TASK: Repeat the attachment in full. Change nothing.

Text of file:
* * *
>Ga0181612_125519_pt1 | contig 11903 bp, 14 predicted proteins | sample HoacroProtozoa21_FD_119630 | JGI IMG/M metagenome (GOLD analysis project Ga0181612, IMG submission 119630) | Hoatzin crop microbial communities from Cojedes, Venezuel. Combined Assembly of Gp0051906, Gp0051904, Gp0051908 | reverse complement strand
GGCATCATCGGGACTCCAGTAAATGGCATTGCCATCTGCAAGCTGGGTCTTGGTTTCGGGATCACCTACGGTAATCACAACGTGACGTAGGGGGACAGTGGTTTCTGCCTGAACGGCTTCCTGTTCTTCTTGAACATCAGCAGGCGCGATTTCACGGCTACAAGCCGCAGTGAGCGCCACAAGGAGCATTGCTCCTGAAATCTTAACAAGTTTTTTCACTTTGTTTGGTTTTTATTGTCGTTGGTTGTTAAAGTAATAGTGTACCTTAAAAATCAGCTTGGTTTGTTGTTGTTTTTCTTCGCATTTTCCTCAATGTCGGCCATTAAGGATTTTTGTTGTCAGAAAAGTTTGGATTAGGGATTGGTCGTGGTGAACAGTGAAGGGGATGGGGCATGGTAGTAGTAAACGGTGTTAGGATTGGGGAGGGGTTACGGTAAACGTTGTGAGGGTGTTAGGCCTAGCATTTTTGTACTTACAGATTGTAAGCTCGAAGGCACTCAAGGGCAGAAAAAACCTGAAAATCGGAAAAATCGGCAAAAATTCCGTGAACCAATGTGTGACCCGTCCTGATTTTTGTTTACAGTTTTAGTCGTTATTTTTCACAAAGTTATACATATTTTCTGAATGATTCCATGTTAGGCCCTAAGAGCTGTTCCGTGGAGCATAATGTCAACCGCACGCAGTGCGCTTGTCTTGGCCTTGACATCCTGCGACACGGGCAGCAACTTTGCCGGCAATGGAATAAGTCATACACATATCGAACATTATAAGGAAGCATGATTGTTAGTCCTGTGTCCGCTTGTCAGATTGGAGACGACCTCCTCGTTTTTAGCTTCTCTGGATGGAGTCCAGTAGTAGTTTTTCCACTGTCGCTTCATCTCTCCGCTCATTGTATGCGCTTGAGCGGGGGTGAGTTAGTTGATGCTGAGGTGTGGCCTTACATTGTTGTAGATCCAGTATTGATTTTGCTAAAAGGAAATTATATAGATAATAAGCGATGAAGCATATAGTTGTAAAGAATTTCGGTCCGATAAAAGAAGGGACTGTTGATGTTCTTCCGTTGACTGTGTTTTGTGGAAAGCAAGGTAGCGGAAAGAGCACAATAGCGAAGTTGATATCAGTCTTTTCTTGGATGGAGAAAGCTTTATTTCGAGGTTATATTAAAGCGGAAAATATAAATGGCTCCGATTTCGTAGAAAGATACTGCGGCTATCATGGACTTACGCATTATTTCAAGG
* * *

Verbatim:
>Ga0181612_125519_pt1 | contig 11903 bp, 14 predicted proteins | sample HoacroProtozoa21_FD_119630 | JGI IMG/M metagenome (GOLD analysis project Ga0181612, IMG submission 119630) | Hoatzin crop microbial communities from Cojedes, Venezuel. Combined Assembly of Gp0051906, Gp0051904, Gp0051908 | reverse complement strand
GGCATCATCGGGACTCCAGTAAATGGCATTGCCATCTGCAAGCTGGGTCTTGGTTTCGGGATCACCTACGGTAATCACAACGTGACGTAGGGGGACAGTGGTTTCTGCCTGAACGGCTTCCTGTTCTTCTTGAACATCAGCAGGCGCGATTTCACGGCTACAAGCCGCAGTGAGCGCCACAAGGAGCATTGCTCCTGAAATCTTAACAAGTTTTTTCACTTTGTTTGGTTTTTATTGTCGTTGGTTGTTAAAGTAATAGTGTACCTTAAAAATCAGCTTGGTTTGTTGTTGTTTTTCTTCGCATTTTCCTCAATGTCGGCCATTAAGGATTTTTGTTGTCAGAAAAGTTTGGATTAGGGATTGGTCGTGGTGAACAGTGAAGGGGATGGGGCATGGTAGTAGTAAACGGTGTTAGGATTGGGGAGGGGTTACGGTAAACGTTGTGAGGGTGTTAGGCCTAGCATTTTTGTACTTACAGATTGTAAGCTCGAAGGCACTCAAGGGCAGAAAAAACCTGAAAATCGGAAAAATCGGCAAAAATTCCGTGAACCAATGTGTGACCCGTCCTGATTTTTGTTTACAGTTTTAGTCGTTATTTTTCACAAAGTTATACATATTTTCTGAATGATTCCATGTTAGGCCCTAAGAGCTGTTCCGTGGAGCATAATGTCAACCGCACGCAGTGCGCTTGTCTTGGCCTTGACATCCTGCGACACGGGCAGCAACTTTGCCGGCAATGGAATAAGTCATACACATATCGAACATTATAAGGAAGCATGATTGTTAGTCCTGTGTCCGCTTGTCAGATTGGAGACGACCTCCTCGTTTTTAGCTTCTCTGGATGGAGTCCAGTAGTAGTTTTTCCACTGTCGCTTCATCTCTCCGCTCATTGTATGCGCTTGAGCGGGGGTGAGTTAGTTGATGCTGAGGTGTGGCCTTACATTGTTGTAGATCCAGTATTGATTTTGCTAAAAGGAAATTATATAGATAATAAGCGATGAAGCATATAGTTGTAAAGAATTTCGGTCCGATAAAAGAAGGGACTGTTGATGTTCTTCCGTTGACTGTGTTTTGTGGAAAGCAAGGTAGCGGAAAGAGCACAATAGCGAAGTTGATATCAGTCTTTTCTTGGATGGAGAAAGCTTTATTTCGAGGTTATATTAAAGCGGAAAATATAAATGGCTCCGATTTCGTAGAAAGATACTGCGGCTATCATGGACTTACGCATTATTTCAAGG